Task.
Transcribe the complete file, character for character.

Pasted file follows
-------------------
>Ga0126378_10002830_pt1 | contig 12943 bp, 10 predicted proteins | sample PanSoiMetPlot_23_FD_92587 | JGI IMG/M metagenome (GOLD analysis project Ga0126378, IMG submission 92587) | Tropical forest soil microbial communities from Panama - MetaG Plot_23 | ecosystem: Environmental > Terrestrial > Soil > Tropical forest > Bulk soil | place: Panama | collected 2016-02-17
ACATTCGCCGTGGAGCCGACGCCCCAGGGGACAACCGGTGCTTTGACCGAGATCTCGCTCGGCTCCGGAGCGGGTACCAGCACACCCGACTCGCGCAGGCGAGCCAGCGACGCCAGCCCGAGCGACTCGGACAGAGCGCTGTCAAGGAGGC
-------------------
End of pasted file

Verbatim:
>Ga0126378_10002830_pt1 | contig 12943 bp, 10 predicted proteins | sample PanSoiMetPlot_23_FD_92587 | JGI IMG/M metagenome (GOLD analysis project Ga0126378, IMG submission 92587) | Tropical forest soil microbial communities from Panama - MetaG Plot_23 | ecosystem: Environmental > Terrestrial > Soil > Tropical forest > Bulk soil | place: Panama | collected 2016-02-17
ACATTCGCCGTGGAGCCGACGCCCCAGGGGACAACCGGTGCTTTGACCGAGATCTCGCTCGGCTCCGGAGCGGGTACCAGCACACCCGACTCGCGCAGGCGAGCCAGCGACGCCAGCCCGAGCGACTCGGACAGAGCGCTGTCAAGGAGGC